PDA

View Full Version : Billing for Tech Support Phone Calls?


paidsupport
04-06-2009, 08:42 PM
I know in this day an age existing customers, and new ones are always trying to call up by phone and get free tech support calls. In an effort to be helpful and nice, people have a tendency not to cut them off. Many times they'll waste time asking questions and take up your valuable time which you could be getting paid for! :(

I'm curious to know your thoughts on how you personally handle this issue?

And how are you getting those people to commit to paying for your service instead of just asking questions for free?

Michael

rtrahan
04-06-2009, 09:24 PM
Excellent response...that just about covers it all..

frostbyte5014
04-06-2009, 09:32 PM
Agreed. That is all that needs to be said.

Menaice
04-06-2009, 09:41 PM
end user errors = job security :cool:

dhrandy
04-07-2009, 12:49 AM
I actually haven't had many of these calls. It seems most people around here call when they have problems and most want the problem fixed.

The few that I have had like that, I also tell them I would have to diagnose the problem further to get to the main cause of the problem. Most computer problems can be cause by a multitude of things.

cmonova
04-07-2009, 02:58 PM
We very seldom have that problem. Typically when someone calls we will listen to the problem they are having and tell them we can come on-site or connect remotely and take care of it.

If they start to ask questions about how to do things we just tell them unfortunetely we can not help without looking at the pc due to it could be numerous things and we would not want to guide them in the wrong direction.

ID10t
04-07-2009, 03:15 PM
We very seldom have that problem. Typically when someone calls we will listen to the problem they are having and tell them we can come on-site or connect remotely and take care of it.

If they start to ask questions about how to do things we just tell them unfortunetely we can not help without looking at the pc due to it could be numerous things and we would not want to guide them in the wrong direction.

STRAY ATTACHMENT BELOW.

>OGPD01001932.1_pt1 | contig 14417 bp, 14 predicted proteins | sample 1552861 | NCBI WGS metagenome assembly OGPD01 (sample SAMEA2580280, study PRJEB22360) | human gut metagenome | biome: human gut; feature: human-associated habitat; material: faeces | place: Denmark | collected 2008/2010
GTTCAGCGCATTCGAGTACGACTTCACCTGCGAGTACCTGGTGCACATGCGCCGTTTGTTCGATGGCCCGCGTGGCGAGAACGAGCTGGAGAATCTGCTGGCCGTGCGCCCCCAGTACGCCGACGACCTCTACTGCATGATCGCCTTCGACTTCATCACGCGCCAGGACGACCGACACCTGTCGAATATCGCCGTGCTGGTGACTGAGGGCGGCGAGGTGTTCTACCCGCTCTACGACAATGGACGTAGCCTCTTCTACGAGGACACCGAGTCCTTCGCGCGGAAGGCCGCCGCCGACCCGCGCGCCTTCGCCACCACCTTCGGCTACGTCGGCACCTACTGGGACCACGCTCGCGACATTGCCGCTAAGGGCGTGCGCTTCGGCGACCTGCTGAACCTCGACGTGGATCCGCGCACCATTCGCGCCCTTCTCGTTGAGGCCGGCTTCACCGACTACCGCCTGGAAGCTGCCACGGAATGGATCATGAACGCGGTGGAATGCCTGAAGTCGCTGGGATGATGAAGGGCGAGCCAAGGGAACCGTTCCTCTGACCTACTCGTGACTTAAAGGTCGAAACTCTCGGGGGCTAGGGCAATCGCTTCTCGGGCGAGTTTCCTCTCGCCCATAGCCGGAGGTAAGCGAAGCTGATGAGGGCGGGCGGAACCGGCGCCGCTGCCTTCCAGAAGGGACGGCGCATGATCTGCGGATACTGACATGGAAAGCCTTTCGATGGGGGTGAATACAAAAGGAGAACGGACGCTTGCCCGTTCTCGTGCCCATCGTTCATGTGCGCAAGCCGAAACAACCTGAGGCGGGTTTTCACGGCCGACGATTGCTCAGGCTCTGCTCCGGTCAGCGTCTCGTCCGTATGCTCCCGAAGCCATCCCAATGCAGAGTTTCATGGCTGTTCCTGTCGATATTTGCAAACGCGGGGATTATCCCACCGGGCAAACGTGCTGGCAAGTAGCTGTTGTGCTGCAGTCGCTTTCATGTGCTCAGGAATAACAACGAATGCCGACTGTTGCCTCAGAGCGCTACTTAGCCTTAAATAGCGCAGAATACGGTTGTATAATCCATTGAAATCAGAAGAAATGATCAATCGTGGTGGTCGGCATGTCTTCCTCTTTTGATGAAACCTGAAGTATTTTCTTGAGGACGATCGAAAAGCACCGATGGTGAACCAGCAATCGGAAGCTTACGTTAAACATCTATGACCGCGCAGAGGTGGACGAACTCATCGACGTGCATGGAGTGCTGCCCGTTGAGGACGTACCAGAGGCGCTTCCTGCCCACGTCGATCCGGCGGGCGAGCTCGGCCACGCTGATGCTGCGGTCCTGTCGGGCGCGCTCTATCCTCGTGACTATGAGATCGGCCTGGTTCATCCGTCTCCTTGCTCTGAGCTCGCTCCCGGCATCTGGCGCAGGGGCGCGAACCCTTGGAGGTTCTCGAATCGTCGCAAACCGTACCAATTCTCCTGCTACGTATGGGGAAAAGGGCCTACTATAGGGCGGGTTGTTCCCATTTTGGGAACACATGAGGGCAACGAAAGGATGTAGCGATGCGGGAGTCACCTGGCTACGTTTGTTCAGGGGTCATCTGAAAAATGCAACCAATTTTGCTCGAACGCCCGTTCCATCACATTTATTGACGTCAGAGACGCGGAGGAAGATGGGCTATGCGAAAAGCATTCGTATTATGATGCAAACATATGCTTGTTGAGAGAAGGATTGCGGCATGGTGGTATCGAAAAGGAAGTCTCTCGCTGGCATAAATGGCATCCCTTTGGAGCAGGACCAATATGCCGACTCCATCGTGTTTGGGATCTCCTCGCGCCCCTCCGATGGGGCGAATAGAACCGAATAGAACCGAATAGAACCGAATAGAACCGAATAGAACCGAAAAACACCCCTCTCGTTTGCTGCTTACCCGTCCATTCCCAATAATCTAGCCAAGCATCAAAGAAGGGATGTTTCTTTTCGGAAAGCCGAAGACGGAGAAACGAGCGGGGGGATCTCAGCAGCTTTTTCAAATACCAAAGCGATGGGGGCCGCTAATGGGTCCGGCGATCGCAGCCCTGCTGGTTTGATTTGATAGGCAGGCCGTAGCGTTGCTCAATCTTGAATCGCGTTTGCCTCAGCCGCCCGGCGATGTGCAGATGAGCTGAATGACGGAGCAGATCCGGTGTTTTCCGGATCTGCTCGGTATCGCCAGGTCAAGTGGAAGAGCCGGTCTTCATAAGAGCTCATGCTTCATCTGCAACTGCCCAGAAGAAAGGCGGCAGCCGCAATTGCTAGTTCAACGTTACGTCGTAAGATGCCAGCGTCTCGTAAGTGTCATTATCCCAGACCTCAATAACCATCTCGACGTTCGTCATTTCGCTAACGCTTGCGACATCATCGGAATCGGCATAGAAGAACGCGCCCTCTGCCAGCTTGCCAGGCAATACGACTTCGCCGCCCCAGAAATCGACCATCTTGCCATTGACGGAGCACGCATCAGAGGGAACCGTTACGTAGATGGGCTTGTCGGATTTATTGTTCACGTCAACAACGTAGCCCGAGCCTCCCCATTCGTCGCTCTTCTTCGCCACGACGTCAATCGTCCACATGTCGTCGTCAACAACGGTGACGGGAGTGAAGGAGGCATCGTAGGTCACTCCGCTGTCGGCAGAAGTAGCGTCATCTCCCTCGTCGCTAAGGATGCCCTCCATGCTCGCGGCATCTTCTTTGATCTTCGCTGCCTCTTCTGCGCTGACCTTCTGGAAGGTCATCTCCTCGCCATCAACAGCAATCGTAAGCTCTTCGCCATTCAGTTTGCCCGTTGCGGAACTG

That is a pretty good response. I usually answer 1 or 2 quick questions about how to perform quick functions or things like that but to properly diagnose I have to see the problem.

PCERTtimh
06-15-2009, 02:34 PM
I would have to agree with what both ACG & cmonova, that said many times this leads into actual support as many people feel more secure in having someone tell them the truth. As we all know there can be those times where any problem can be misdiagnosed for a number of reasons:

Here are my top 3:

1) Client gives you the wrong info (they didn't write down the exact error message or code and are just trying to remember something close to it)

2) Does not tell you exactly what happened until you question them a bit further. (Usually after reading the logs)

3) We tend to work from the foundation up, so unless you can see the system first hand there really could be a number of issues aside from just the one they are calling you for

TimeCode
08-13-2009, 11:16 PM
Yes, I understand that this is an old thread, but I have a new answer for it.

I direct them to my website and while they're there, I tell them that I am going to log on to their PC so I can see exactly what the problem is. And just before they are in, I tell them that it is $15 for 15 minutes. They either agree or hang up. In any case, I win.

Saying it is $15 for 15 minutes sounds a whole lot better to them than saying it is $60 per hour. ;)

Blues
08-14-2009, 02:36 PM
Yes, I understand that this is an old thread, but I have a new answer for it.

I direct them to my website and while they're there, I tell them that I am going to log on to their PC so I can see exactly what the problem is. And just before they are in, I tell them that it is $15 for 15 minutes. They either agree or hang up. In any case, I win.

Saying it is $15 for 15 minutes sounds a whole lot better to them than saying it is $60 per hour. ;)

I think wording it $15 for every quater hour might sound better as people then have a harder time seeing the 1:1 dollar to minute ratio.